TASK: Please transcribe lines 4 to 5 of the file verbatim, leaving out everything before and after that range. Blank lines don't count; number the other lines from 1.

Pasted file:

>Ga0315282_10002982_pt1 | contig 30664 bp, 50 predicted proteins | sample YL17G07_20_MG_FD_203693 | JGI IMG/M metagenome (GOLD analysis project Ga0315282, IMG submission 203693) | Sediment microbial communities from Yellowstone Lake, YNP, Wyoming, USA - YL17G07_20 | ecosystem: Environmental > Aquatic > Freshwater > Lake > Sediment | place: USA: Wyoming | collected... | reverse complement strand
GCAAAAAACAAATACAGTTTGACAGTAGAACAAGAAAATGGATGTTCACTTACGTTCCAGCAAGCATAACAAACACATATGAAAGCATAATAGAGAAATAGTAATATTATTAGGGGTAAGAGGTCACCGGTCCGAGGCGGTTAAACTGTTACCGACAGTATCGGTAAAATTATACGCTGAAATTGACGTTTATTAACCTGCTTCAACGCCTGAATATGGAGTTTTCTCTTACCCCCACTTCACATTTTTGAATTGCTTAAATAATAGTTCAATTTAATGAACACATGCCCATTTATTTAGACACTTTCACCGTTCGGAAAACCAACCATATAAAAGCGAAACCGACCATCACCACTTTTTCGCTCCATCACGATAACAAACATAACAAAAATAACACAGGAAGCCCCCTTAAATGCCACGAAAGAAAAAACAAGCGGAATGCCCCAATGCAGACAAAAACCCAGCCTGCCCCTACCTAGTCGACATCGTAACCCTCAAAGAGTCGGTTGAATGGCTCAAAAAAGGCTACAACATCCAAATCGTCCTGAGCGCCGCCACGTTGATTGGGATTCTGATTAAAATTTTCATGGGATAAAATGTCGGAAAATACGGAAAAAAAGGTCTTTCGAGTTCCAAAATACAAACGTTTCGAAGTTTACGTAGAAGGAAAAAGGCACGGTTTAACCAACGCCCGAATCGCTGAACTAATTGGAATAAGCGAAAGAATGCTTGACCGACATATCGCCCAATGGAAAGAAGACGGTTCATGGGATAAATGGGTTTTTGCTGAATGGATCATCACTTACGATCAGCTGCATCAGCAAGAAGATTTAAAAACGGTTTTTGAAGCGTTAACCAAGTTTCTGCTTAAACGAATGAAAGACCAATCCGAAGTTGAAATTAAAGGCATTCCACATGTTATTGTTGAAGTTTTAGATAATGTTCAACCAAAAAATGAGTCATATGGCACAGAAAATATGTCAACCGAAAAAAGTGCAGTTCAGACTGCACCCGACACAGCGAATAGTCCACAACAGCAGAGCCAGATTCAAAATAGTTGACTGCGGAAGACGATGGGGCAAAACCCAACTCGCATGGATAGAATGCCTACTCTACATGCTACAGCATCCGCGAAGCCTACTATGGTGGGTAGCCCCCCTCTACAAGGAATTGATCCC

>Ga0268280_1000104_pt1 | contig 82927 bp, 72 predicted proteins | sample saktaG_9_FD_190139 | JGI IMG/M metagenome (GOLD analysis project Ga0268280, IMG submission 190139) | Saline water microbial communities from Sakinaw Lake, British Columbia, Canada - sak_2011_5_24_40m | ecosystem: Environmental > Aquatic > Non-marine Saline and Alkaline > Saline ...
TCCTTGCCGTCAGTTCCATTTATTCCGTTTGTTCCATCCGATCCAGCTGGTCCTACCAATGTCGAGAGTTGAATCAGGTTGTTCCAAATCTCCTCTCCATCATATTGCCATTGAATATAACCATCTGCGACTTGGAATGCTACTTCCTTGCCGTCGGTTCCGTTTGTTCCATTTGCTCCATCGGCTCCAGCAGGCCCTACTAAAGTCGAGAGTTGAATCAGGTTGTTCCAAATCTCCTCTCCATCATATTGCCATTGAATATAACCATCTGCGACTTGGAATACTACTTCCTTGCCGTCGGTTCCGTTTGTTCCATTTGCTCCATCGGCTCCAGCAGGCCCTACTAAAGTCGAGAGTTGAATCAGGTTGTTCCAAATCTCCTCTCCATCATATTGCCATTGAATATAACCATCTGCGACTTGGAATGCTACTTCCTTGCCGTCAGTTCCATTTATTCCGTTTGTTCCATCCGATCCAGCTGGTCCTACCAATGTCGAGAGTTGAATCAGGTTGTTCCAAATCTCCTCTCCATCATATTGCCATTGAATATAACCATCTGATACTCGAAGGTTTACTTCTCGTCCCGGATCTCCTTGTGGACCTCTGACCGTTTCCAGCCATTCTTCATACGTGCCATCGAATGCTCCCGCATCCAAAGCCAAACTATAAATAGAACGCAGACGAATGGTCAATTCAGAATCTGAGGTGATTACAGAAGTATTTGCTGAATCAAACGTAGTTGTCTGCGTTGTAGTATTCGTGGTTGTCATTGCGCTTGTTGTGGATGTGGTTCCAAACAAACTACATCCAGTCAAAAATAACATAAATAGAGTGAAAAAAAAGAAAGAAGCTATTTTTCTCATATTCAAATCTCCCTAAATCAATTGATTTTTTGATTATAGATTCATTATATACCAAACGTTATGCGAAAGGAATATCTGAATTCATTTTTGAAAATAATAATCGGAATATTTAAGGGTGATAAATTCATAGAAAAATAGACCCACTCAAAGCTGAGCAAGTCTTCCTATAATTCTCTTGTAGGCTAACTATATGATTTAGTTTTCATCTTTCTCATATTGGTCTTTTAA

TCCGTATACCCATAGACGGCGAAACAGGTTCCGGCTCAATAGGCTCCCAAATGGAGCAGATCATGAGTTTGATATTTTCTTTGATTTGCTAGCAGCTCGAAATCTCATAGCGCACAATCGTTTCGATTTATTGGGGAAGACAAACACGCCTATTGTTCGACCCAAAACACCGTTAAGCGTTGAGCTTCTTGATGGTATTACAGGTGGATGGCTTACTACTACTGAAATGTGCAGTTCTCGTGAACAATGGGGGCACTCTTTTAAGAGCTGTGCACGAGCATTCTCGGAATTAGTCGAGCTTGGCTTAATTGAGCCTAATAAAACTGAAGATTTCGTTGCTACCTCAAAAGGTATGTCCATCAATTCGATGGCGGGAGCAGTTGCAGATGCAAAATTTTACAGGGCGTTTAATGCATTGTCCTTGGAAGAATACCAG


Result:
TCCTTGCCGTCAGTTCCATTTATTCCGTTTGTTCCATCCGATCCAGCTGGTCCTACCAATGTCGAGAGTTGAATCAGGTTGTTCCAAATCTCCTCTCCATCATATTGCCATTGAATATAACCATCTGCGACTTGGAATGCTACTTCCTTGCCGTCGGTTCCGTTTGTTCCATTTGCTCCATCGGCTCCAGCAGGCCCTACTAAAGTCGAGAGTTGAATCAGGTTGTTCCAAATCTCCTCTCCATCATATTGCCATTGAATATAACCATCTGCGACTTGGAATACTACTTCCTTGCCGTCGGTTCCGTTTGTTCCATTTGCTCCATCGGCTCCAGCAGGCCCTACTAAAGTCGAGAGTTGAATCAGGTTGTTCCAAATCTCCTCTCCATCATATTGCCATTGAATATAACCATCTGCGACTTGGAATGCTACTTCCTTGCCGTCAGTTCCATTTATTCCGTTTGTTCCATCCGATCCAGCTGGTCCTACCAATGTCGAGAGTTGAATCAGGTTGTTCCAAATCTCCTCTCCATCATATTGCCATTGAATATAACCATCTGATACTCGAAGGTTTACTTCTCGTCCCGGATCTCCTTGTGGACCTCTGACCGTTTCCAGCCATTCTTCATACGTGCCATCGAATGCTCCCGCATCCAAAGCCAAACTATAAATAGAACGCAGACGAATGGTCAATTCAGAATCTGAGGTGATTACAGAAGTATTTGCTGAATCAAACGTAGTTGTCTGCGTTGTAGTATTCGTGGTTGTCATTGCGCTTGTTGTGGATGTGGTTCCAAACAAACTACATCCAGTCAAAAATAACATAAATAGAGTGAAAAAAAAGAAAGAAGCTATTTTTCTCATATTCAAATCTCCCTAAATCAATTGATTTTTTGATTATAGATTCATTATATACCAAACGTTATGCGAAAGGAATATCTGAATTCATTTTTGAAAATAATAATCGGAATATTTAAGGGTGATAAATTCATAGAAAAATAGACCCACTCAAAGCTGAGCAAGTCTTCCTATAATTCTCTTGTAGGCTAACTATATGATTTAGTTTTCATCTTTCTCATATTGGTCTTTTAA

TCCGTATACCCATAGACGGCGAAACAGGTTCCGGCTCAATAGGCTCCCAAATGGAGCAGATCATGAGTTTGATATTTTCTTTGATTTGCTAGCAGCTCGAAATCTCATAGCGCACAATCGTTTCGATTTATTGGGGAAGACAAACACGCCTATTGTTCGACCCAAAACACCGTTAAGCGTTGAGCTTCTTGATGGTATTACAGGTGGATGGCTTACTACTACTGAAATGTGCAGTTCTCGTGAACAATGGGGGCACTCTTTTAAGAGCTGTGCACGAGCATTCTCGGAATTAGTCGAGCTTGGCTTAATTGAGCCTAATAAAACTGAAGATTTCGTTGCTACCTCAAAAGGTATGTCCATCAATTCGATGGCGGGAGCAGTTGCAGATGCAAAATTTTACAGGGCGTTTAATGCATTGTCCTTGGAAGAATACCAG